Rethinking Breast Cancer
Breast cancer is not a new malady, although it took until the 1980s for the proliferation of education and awareness campaigns for the subject to go from taboo to an accepted and encouraged conversation.
Ramat Gan, Israel - September 30, 2014 – Breast cancer had been a known villain to women and caregivers throughout history, but the norms of modesty and the understandable horror at the consequences of what was then essentially an untreatable disease made it a taboo subject, both in the media and socially. Only once survival rates began to dramatically improve at the end of the 19th century, efforts to educate women about the importance of early detection and prompt action begun. The breast cancer movement, which developed in the 1980s and 1990s out of 20th century feminist movements and the women's health movement, has mostly removed those taboos through its modern advocacy and awareness campaigns. The world at large opened up to a more public discussion of breast cancer once public Hollywood figures like former child star Shirley Temple Black announced her diagnosis in 1972, and Betty Ford (wife of the then-President), openly discussed her breast cancer diagnosis and mastectomy in 1974. The media felt that it was important enough to report on these women's health and treatment choices, and some were even invited to appear on talk shows to frankly discuss breast cancer.
The pink ribbon is associated with women’s empowerment, faith in the progress of science, and an optimistic "We Will Prevail" attitude. It encourages individuals, both healthy and recovering, to focus on the ultimate vision of the cure for breast cancer, rather than the reality that there is no current cure, and no guarantee there will ever be one. Since its inception, the breast cancer movement has supported practical, educational, emotional, and financial care for women with breast cancer, and has spread the education of preventative measures of awareness to millions besides.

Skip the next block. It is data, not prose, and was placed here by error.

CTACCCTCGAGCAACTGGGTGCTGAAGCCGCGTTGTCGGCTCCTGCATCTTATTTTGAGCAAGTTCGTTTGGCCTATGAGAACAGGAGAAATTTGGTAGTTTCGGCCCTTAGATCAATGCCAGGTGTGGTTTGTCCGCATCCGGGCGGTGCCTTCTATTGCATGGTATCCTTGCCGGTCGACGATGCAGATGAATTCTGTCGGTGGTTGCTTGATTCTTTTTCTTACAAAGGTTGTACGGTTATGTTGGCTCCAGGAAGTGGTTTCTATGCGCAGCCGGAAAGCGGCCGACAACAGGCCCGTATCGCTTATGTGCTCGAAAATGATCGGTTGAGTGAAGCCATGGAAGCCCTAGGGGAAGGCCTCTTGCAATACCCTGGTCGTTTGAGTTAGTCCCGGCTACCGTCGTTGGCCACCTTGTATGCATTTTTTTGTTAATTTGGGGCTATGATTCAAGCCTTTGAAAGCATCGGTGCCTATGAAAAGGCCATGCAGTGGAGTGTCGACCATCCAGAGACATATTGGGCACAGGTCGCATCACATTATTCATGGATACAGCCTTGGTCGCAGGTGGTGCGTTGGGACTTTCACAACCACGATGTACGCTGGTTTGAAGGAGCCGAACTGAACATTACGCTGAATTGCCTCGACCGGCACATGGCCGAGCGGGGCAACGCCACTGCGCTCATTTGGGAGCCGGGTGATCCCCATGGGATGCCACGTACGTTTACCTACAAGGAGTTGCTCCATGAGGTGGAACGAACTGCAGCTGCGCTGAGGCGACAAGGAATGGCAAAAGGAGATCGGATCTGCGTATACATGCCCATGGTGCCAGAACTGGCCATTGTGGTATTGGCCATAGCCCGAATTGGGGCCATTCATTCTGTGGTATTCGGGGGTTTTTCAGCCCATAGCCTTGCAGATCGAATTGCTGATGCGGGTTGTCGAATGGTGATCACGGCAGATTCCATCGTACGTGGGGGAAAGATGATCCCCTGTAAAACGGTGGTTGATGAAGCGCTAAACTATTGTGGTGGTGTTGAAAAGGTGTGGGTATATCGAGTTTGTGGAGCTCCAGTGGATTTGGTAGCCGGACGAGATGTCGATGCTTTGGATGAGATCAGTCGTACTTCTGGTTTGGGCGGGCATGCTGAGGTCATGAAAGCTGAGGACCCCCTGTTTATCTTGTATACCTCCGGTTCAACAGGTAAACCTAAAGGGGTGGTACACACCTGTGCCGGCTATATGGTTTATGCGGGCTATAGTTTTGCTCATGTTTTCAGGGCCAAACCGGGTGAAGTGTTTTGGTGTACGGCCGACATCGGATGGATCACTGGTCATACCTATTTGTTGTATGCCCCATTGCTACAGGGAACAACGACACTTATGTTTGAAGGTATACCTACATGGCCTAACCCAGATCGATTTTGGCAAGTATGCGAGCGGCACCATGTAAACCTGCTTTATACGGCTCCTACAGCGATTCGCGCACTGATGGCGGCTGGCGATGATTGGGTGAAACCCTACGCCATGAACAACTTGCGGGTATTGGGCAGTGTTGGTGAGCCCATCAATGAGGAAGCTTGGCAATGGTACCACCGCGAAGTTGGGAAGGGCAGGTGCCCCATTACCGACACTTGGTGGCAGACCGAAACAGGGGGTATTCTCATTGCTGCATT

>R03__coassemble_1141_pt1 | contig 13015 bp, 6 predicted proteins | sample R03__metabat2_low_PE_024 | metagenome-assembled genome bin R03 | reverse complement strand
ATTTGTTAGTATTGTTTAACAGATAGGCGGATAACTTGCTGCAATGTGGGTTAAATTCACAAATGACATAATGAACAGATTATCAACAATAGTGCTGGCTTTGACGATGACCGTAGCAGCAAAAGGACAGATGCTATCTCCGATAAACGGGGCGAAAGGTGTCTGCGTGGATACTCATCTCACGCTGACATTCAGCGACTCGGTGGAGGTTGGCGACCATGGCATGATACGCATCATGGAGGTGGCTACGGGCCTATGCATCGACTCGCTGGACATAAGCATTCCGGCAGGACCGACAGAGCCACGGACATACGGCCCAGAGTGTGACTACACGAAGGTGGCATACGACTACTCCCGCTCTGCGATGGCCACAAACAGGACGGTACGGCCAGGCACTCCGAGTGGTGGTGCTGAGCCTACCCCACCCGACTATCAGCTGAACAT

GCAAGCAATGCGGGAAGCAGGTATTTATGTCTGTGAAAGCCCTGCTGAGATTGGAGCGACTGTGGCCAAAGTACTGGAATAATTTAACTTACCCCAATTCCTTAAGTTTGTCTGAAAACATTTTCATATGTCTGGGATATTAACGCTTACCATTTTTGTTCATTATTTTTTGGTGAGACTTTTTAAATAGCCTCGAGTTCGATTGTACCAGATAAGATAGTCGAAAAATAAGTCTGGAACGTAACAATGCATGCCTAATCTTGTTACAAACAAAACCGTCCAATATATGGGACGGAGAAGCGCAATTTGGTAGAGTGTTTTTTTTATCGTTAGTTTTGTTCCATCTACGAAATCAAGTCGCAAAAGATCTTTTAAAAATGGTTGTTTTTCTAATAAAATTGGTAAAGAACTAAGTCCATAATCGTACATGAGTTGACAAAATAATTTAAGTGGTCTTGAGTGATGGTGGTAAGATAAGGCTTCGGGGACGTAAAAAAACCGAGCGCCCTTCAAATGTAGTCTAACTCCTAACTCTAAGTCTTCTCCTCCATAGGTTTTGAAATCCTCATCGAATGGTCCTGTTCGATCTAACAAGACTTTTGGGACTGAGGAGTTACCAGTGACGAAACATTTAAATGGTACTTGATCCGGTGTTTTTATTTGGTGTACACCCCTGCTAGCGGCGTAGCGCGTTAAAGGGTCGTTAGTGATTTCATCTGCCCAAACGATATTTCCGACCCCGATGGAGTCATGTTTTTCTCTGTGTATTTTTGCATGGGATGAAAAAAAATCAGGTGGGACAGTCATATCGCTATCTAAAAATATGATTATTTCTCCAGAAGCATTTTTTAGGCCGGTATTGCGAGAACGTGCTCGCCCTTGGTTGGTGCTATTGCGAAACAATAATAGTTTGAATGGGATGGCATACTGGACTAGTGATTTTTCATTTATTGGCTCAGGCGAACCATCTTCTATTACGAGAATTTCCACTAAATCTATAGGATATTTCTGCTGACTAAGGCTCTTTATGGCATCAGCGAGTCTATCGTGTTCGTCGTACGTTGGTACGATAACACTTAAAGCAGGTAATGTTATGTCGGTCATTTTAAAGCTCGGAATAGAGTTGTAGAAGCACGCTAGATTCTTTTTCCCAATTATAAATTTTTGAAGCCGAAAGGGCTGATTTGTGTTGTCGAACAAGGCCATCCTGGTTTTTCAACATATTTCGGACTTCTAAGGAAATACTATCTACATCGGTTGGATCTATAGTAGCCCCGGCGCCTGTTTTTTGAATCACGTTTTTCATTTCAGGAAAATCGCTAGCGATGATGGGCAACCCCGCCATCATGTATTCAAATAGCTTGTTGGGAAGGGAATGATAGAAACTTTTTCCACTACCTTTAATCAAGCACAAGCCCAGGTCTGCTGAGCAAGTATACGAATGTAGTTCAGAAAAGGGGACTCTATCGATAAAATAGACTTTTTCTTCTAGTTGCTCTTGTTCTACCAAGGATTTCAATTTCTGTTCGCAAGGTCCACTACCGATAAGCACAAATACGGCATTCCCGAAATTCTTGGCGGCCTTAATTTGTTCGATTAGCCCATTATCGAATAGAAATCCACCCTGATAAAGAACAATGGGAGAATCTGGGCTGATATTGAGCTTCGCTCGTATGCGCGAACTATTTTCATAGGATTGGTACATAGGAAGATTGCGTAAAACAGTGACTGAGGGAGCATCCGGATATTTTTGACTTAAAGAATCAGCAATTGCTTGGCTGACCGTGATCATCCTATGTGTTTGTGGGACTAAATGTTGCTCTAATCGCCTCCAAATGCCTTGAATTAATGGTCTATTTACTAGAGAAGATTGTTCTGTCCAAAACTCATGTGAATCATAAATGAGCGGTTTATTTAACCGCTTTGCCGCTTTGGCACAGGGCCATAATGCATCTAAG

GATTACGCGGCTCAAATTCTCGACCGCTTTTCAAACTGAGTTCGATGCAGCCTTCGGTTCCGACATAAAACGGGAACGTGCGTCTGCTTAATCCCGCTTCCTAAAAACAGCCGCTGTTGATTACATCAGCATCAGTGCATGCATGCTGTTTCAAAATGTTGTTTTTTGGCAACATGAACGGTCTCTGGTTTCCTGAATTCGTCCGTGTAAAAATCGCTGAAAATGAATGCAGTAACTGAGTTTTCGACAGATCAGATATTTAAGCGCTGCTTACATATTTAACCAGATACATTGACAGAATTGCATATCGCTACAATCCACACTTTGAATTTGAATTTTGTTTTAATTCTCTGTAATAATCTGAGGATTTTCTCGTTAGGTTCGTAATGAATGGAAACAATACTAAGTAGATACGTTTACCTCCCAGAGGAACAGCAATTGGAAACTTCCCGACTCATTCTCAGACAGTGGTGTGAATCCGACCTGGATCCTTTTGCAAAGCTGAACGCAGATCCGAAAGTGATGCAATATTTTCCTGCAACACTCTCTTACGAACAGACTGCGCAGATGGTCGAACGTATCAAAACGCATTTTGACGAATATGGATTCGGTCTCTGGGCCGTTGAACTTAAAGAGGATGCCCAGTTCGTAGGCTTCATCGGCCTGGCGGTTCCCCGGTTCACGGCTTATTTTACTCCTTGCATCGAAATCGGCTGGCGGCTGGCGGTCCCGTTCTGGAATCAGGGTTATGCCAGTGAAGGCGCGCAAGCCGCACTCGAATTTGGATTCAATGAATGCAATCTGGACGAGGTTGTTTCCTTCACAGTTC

Leibish & Co. Breast Cancer Awareness pink diamond ribbon pendant
Leibish & Co. wholly identifies with the need to support women who are battling this disease. With survivors and victims among our family and friends, it is hard not to say that many people are affected by it and are battling its effects. As a singular unit we unanimously decided that fundraising for Breast Cancer Awareness and Research is imperative, and would be the focal point of our business during National Breast Cancer Awareness Month, the month of October.
We will be partnering with Rethink Breast Cancer to provide a donation with every single purchase that is made from our website over $1,000. Furthermore, with purchases exceeding $4,000, our customers will receive a pink diamond pink ribbon pendant, set in rose gold including a 100% natural fancy pink diamond. We view the pink ribbon as a symbol to be worn with pride to represent how far women have come in this struggle and our readiness to deal with the challenges yet to come.
Rethink Breast Cancer has turned the idea of breast cancer awareness and education completely upside down. Launched in 2001, Rethink is the first-ever Canadian breast cancer charity to bring bold, relevant awareness to women and whose goal is to foster a new generation of young and influential breast cancer supporters. Their approach is to infuse sass and style into the cause, and most importantly, to respond to the unique needs of women who are going through it. Together, this October we hope to infuse new hope and understanding for the cause in millions of women worldwide and pave the way for a brighter, healthier future for women everywhere.
Awareness is good - action is better.